The first missing schoolgirl kidnapped by Boko Haram militants two years ago has been rescued. Amina Ali Nkeki was found on Tuesday (17 May) in the Sambisa Forest, close to the border with Cameroon.
Her return has now raised the hope that the rest of the 218 missing girls may yet be rescued.
Hosea Abana Tsambido, the chairman of the Chibok community in the capital, Abuja, told the BBC that Amina was found during a routine daily patrol by the Civilian Joint Task Force (JTF), a vigilante group set up to help fight Boko Haram.
“She was saying … all the Chibok girls are still there in the Sambisa, except six of them that have already died,” said Tsambido.
An uncle, Yakubu Nkeki, told AP that Amina was later reunited with her mother in Chibok. She was 17 when abducted and is now 19, he said. A neighbour in Mbalala told the BBC that Amina was found with a baby.
Vigilante leader Aboku Gaji told the BBC: “The moment this girl was discovered by our vigilantes, she was brought to my house. I instantly recognised her, and insisted we should take her to her parents.
“When we arrived at the house … I asked the mother to come and identify someone. The moment she saw her, she shouted her name: ‘Amina, Amina!’ She gave her the biggest hug ever, as if they were going to roll on the ground. We had to stabilise them.
“The mother called other relations to come out and see what is happening. The girl started comforting the mother, saying: ‘Please Mum, take it easy. Relax. I never thought I would ever see you again, wipe your tears. God has made it possible for us to see each other again.’
“Afterwards, we had to make them understand that the girl would not be left in their care. She must be handed over to the [authorities].”
Amina, along with 275 other schoolgirls, was kidnapped by Boko Haram from her dormitory in Chibok, on 14 April, 2014. Their disappearance eventually generated headlines around the world and fuelled a social-media storm, with the hashtag #bringbackourgirls.
Joining the campaign were public figures such as American First Lady Michelle Obama and Nobel Peace Prize winner Malala Yousafzai, the Pakistani schoolgirl who survived a 2012 assassination attempt by the Taliban.
A month ago, the radical Islamist group released a video (timed to coincide with the second anniversary of the kidnap), showing some of the kidnapped girls. The 54 minutes of footage, apparently filmed on Christmas Day 2015 and broadcast on CNN – amongst other outlets – shows 15 of the girls pleading with the Nigerian government to co-operate with the militants for their release. The girls said they were being treated well but wanted to be with their families.
Some of the parents who attended a screening of the video in Maiduguri, the capital of Borno, where Boko Haram has been strongest, identified some of the girls. Two mothers, Rifkatu Ayuba and Mary Ishaya, said they recognised their daughters in the video, while a third mother, Yana Galang, identified five of the missing girls, Reuters reported. One mother said her daughter looked well, much better than she had feared, giving some hope to the families.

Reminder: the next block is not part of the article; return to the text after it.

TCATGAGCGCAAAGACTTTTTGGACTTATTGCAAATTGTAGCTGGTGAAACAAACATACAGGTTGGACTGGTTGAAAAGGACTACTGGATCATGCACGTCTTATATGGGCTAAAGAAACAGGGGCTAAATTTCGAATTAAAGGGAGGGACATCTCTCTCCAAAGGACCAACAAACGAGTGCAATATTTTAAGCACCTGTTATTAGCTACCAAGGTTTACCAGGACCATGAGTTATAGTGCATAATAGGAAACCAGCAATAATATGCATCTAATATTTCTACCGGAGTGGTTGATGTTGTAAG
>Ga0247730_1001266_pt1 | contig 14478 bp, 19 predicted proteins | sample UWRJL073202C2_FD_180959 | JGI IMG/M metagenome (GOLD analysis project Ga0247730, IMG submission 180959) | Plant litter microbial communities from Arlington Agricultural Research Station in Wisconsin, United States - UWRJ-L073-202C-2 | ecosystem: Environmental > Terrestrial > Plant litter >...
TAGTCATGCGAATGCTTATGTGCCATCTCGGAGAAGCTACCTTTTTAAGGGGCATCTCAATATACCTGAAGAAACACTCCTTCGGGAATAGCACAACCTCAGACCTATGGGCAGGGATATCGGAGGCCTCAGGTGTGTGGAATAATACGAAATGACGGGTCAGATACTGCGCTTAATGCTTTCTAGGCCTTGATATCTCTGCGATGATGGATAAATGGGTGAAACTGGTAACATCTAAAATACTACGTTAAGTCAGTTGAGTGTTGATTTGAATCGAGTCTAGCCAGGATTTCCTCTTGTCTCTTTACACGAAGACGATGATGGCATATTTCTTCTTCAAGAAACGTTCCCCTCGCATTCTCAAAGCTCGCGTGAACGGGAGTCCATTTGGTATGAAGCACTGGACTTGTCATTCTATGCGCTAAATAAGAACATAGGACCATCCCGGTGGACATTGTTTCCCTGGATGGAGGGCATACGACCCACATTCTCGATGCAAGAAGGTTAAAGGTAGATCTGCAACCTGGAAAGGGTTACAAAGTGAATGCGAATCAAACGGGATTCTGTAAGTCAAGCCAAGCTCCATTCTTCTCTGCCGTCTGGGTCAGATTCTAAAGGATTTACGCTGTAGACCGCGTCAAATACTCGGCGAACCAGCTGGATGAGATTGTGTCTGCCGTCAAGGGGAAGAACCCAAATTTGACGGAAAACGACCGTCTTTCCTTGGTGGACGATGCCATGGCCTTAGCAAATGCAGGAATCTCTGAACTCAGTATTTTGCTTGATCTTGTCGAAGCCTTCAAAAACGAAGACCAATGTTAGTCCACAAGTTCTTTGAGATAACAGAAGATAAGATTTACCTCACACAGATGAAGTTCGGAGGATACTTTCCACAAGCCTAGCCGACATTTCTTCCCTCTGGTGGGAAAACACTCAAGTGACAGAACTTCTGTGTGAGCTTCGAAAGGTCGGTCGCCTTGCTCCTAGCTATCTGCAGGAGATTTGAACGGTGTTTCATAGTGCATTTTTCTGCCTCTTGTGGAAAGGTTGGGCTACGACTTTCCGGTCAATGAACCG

It was the first potential evidence that the girls may be alive since May 2014, when the leader of the radical Islamic group released a video claiming the kidnapping of the school girls and that he had converted them to Islam. Some 170 among the 218 missing girls are members of the Church of Brethren (known also as EYN-Ekeklesiya Yan’uwa Nigeria).
Before last month’s video footage, their parents had not heard any concrete news. Rev. Enoch Mark, whose daughter and step-daughter are missing, said: “If I could talk to them, I would say, ‘Call upon the name of the Lord … and be patient’. As long as they’re living, there will be a time when they may be free.”
There have been many rumours – forced marriage with Boko Haram fighters, drugged girls becoming suicide bombers, and even that sightings were ignored by government forces – but none have offered any hope of returning the girls to their parents.
Other women rescued from Boko Haram camps claim to have seen the girls. According to their testimonies, some Chibok girls became Muslim fighters and others were segregated and treated well – for potential use in any bargaining.
Parents have found it hard that the Nigerian government has communicated little of the continued search, or what it says have been ongoing negotiations with Boko Haram to secure the girls’ release.
The parents have been under a lot of strain: at least 18 of them have died of stress-related illness; three others have themselves been killed by militants; many others have persistent health problems brought on by stress.
The kidnap of the 276 school girls at one time is the largest single group of young women kidnapped in northern Nigeria, but there have been numerous others. A report detailing such treatment of minority Christians since 1999 is part of the evidence being presented to the International Criminal Court in The Hague to examine whether Boko Haram’s abduction of Christian children may constitute genocide, as the “forcible transfer of children”.
The vast majority of girls in the school were Christian. “Our Bodies, their Battleground” has been quoted extensively in Human Rights Watch’s submission to Chief Prosecutor Fatou Bensouda.